Elections time! False promises, we fully expect; deceitful politicians, that too; false voting, sometimes. The worst fallout of this 9-phase, 814.5 million voter Lok Sabha elections, however, is the frightful spurt in inflow of fake Indian currency notes (FICN) in the country.
India prints about 7,647 crore currency notes each year – over double the number of currency notes printed in the US on an annual basis and almost five times as many as those printed in the entire European Union. This makes the world’s largest democracy also the largest producer of currency notes in the world and sharply accentuates the menace posed by the circulation of fake currency notes to the strength of the economy.
K C Chakrabarty, the Deputy Governor of RBI who attended the Banknote Conference 2014 (Washington, USA) in early April sent out a strong message in his statement addressing the issue – “If the counterfeiters are able to do a good job of producing duplicate currency, they are obviously having access to good quality currency paper, printing ink and other components that are necessary for production of banknotes. So, the question is, what is the source of supply for the fraudsters and what is the role of vendors in perpetration of these unlawful activities”. Currently the market for inputs including material and machinery for printing of currency notes the world over is pegged at $27-28 billion, a major chunk of which is accounted for by the Indian mint. The integrity of the vendors plays a key role in maintaining the sanctity of the Indian currency.
Why does election time intensify the risks of fake currency circulation?
According to a recent news report, large quantities of high-denomination FICN were found in circulation in the country a few weeks ago. In India, apart from alcohol and drugs, money is the greatest inducement to gain votes. Political funding lacks clarity and the murky grounds make for easy introduction of FICN. Recently the Election Commission (EC) has seized a staggering INR 240 crore cash, most of it in the southern states – Andhra Pradesh, Karnataka, and Tamil Nadu. In such a scenario, fake currency is easily introduced and used to destabilize the economy. In the Indian context, counterfeit currency is often the source of finance for almost every instance of terrorist activities and sabotages – major threats to national security.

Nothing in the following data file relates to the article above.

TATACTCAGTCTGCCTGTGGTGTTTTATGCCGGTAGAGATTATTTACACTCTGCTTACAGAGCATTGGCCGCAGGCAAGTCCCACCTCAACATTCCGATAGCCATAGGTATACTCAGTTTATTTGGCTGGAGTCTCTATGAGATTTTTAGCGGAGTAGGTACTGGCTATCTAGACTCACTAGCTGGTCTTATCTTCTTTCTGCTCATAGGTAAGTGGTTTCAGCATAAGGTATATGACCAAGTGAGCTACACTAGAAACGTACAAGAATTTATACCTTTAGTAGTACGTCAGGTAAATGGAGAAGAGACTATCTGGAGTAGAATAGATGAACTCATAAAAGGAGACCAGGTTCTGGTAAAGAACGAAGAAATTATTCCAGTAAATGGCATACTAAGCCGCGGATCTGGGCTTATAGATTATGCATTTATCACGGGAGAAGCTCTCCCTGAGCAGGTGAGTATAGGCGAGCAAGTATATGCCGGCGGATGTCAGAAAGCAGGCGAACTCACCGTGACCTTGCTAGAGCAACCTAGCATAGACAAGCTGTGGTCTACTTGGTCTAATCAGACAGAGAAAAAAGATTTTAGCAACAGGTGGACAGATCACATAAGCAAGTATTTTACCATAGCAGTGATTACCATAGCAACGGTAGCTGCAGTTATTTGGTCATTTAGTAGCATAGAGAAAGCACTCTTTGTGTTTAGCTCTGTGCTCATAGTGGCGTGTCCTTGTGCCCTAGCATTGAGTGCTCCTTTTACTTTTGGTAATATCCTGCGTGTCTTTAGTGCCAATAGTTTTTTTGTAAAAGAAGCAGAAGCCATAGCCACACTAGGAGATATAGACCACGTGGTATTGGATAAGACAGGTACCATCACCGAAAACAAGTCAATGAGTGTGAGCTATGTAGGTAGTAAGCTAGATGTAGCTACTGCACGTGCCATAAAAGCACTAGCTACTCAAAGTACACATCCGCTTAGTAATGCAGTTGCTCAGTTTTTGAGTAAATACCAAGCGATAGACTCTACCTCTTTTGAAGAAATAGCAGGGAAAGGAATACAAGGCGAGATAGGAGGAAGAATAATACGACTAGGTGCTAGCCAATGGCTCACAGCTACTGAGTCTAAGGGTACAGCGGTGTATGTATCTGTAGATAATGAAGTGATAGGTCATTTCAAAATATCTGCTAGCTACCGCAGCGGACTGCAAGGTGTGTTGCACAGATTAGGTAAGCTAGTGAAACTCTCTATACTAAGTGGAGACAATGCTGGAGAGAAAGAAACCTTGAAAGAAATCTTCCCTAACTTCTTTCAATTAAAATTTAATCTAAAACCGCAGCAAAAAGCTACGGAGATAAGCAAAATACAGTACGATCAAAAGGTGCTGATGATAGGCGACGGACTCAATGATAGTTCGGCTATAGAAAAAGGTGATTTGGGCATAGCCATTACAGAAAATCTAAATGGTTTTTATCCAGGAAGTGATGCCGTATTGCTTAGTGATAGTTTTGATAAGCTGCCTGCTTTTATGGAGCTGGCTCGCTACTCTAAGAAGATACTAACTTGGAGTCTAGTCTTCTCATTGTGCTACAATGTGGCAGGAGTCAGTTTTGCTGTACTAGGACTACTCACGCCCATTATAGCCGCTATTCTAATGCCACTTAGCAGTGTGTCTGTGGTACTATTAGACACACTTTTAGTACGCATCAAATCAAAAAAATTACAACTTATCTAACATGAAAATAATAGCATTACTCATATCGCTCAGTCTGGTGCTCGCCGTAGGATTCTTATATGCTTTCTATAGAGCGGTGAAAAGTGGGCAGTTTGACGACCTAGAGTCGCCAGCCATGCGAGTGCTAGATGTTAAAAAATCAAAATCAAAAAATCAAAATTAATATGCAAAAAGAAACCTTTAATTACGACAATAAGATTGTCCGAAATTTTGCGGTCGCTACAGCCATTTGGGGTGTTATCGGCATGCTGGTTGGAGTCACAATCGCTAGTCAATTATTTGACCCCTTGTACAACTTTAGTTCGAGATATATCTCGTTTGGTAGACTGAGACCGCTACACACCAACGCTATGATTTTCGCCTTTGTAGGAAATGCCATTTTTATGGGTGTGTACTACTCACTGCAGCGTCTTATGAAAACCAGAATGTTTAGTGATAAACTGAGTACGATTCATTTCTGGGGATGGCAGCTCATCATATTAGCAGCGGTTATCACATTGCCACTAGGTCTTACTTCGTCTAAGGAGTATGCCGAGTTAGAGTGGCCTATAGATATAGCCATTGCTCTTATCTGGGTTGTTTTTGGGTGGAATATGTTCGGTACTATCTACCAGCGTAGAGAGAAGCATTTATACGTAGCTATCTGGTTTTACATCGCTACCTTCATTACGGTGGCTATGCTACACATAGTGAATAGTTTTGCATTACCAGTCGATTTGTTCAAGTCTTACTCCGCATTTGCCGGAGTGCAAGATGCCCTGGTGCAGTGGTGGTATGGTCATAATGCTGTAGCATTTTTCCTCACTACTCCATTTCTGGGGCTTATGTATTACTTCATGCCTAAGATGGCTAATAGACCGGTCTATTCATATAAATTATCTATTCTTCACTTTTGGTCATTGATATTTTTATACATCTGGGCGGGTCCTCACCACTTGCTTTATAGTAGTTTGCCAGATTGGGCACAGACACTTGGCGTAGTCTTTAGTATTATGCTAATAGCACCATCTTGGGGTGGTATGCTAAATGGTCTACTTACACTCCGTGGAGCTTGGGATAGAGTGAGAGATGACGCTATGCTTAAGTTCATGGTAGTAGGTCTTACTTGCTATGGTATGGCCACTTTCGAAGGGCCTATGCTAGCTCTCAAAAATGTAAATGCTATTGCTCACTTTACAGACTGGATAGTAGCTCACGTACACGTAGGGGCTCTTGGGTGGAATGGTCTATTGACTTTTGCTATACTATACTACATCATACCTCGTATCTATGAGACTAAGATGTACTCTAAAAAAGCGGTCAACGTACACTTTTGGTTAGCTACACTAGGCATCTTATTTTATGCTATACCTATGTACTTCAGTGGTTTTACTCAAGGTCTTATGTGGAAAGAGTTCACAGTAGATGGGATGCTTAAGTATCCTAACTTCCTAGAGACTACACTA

Why is FICN such a big menace?
The National Investigation Agency (NIA) stated that “Crores of currency notes which are not printed in Indian mints has landed in the country…till recently, higher denomination notes dominated the fake market, but now printing smaller denominations like Rs.10 and Rs.20, which are harder to detect or seize, have the potential to cause a loss of confidence in the Indian rupee” (Source – IndiaToday Report). An Economic Intelligence Council (EIC) report concluded that FICN seizures were on the increase due to a corresponding increase in the volumes smuggled in. FICN with face value of INR 28.4 crore was seized in 2010; INR 37.42 crore was caught 2011; in 2012 the haul was INR 58.60 crore (making it over double the 2010 haul). By August 2013, INR 26.68 crore had been seized. NIA believes that in 2012, INR 2,500 crore FICN had been smuggled into the country.
According to one RBI paper published in March 2013, the Indian banking system has detected INR 3.9 lakh worth FICN each year between five-year period, 2007 and 2012. This amounts to about seven counterfeit notes detected in every one million currency notes currently in circulation. This does not include the FICN that may have evaded detection. According to the standards set by the Indian central bank the situation could potentially be alarming if about fifteen counterfeit notes are found in a million pieces of INR 100 notes. The RBI paper’s assessment is by far lower than similar studies conducted by the NIA and other economic intelligence agencies.
Where is fake currency coming from?
According to a November 2013 news report, Inter-Services Intelligence (ISI), Pakistan’s intelligence agency uses the operatives of the terrorist group, Indian Mujahideen to erode the country’s economy by pumping in fake currency. According to NIA, most of the FICN in circulation in India is being printed in Pakistan and then smuggled into the country through China, Bangladesh, Nepal, Malaysia, Sri Lanka, Thailand, and the United Arab Emirates.
Elections in India are the costliest exercise in global democracy. While the total expenditure in the US towards the 2012 Presidential elections was just over $2 billion, India spent about $5 billion towards elections-related expenses in 2009 and is expected to spend several times over this year. Much of this money lacks accountability leading to the flooding of FICN. Are we not, then, handing anti-nationals our economy and security on a platter? It is time to reflect and act.